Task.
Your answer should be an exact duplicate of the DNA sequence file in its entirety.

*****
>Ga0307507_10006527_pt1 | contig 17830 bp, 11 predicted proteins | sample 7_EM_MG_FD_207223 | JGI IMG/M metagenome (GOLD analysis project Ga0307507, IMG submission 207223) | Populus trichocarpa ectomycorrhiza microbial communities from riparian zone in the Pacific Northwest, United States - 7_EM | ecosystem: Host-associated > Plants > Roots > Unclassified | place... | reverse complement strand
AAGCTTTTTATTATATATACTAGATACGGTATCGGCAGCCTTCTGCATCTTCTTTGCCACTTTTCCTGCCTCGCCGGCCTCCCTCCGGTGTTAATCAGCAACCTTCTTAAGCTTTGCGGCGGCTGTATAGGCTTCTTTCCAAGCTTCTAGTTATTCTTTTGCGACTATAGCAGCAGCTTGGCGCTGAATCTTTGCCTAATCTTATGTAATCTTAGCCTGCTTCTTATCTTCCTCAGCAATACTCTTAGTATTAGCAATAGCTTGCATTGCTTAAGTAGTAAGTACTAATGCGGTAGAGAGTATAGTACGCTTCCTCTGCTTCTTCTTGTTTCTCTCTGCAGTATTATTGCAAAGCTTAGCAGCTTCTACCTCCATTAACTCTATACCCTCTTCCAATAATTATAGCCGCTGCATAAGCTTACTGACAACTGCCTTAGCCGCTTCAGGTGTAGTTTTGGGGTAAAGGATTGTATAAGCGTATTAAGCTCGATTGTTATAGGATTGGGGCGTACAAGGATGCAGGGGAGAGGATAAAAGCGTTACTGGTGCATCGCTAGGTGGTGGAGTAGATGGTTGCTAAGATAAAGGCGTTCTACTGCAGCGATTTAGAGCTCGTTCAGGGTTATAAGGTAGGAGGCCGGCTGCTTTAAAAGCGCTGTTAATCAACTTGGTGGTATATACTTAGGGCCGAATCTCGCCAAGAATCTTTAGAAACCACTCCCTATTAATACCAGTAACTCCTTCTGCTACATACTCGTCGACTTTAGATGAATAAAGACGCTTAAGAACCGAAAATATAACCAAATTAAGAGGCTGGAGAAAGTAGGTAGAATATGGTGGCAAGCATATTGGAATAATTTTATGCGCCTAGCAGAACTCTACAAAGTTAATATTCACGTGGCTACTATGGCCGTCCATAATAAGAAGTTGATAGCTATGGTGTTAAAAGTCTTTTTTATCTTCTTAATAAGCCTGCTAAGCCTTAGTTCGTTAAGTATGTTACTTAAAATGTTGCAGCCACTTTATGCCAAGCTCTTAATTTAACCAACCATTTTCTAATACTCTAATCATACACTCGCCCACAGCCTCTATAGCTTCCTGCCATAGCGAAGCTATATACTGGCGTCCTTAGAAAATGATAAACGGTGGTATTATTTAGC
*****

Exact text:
>Ga0307507_10006527_pt1 | contig 17830 bp, 11 predicted proteins | sample 7_EM_MG_FD_207223 | JGI IMG/M metagenome (GOLD analysis project Ga0307507, IMG submission 207223) | Populus trichocarpa ectomycorrhiza microbial communities from riparian zone in the Pacific Northwest, United States - 7_EM | ecosystem: Host-associated > Plants > Roots > Unclassified | place... | reverse complement strand
AAGCTTTTTATTATATATACTAGATACGGTATCGGCAGCCTTCTGCATCTTCTTTGCCACTTTTCCTGCCTCGCCGGCCTCCCTCCGGTGTTAATCAGCAACCTTCTTAAGCTTTGCGGCGGCTGTATAGGCTTCTTTCCAAGCTTCTAGTTATTCTTTTGCGACTATAGCAGCAGCTTGGCGCTGAATCTTTGCCTAATCTTATGTAATCTTAGCCTGCTTCTTATCTTCCTCAGCAATACTCTTAGTATTAGCAATAGCTTGCATTGCTTAAGTAGTAAGTACTAATGCGGTAGAGAGTATAGTACGCTTCCTCTGCTTCTTCTTGTTTCTCTCTGCAGTATTATTGCAAAGCTTAGCAGCTTCTACCTCCATTAACTCTATACCCTCTTCCAATAATTATAGCCGCTGCATAAGCTTACTGACAACTGCCTTAGCCGCTTCAGGTGTAGTTTTGGGGTAAAGGATTGTATAAGCGTATTAAGCTCGATTGTTATAGGATTGGGGCGTACAAGGATGCAGGGGAGAGGATAAAAGCGTTACTGGTGCATCGCTAGGTGGTGGAGTAGATGGTTGCTAAGATAAAGGCGTTCTACTGCAGCGATTTAGAGCTCGTTCAGGGTTATAAGGTAGGAGGCCGGCTGCTTTAAAAGCGCTGTTAATCAACTTGGTGGTATATACTTAGGGCCGAATCTCGCCAAGAATCTTTAGAAACCACTCCCTATTAATACCAGTAACTCCTTCTGCTACATACTCGTCGACTTTAGATGAATAAAGACGCTTAAGAACCGAAAATATAACCAAATTAAGAGGCTGGAGAAAGTAGGTAGAATATGGTGGCAAGCATATTGGAATAATTTTATGCGCCTAGCAGAACTCTACAAAGTTAATATTCACGTGGCTACTATGGCCGTCCATAATAAGAAGTTGATAGCTATGGTGTTAAAAGTCTTTTTTATCTTCTTAATAAGCCTGCTAAGCCTTAGTTCGTTAAGTATGTTACTTAAAATGTTGCAGCCACTTTATGCCAAGCTCTTAATTTAACCAACCATTTTCTAATACTCTAATCATACACTCGCCCACAGCCTCTATAGCTTCCTGCCATAGCGAAGCTATATACTGGCGTCCTTAGAAAATGATAAACGGTGGTATTATTTAGC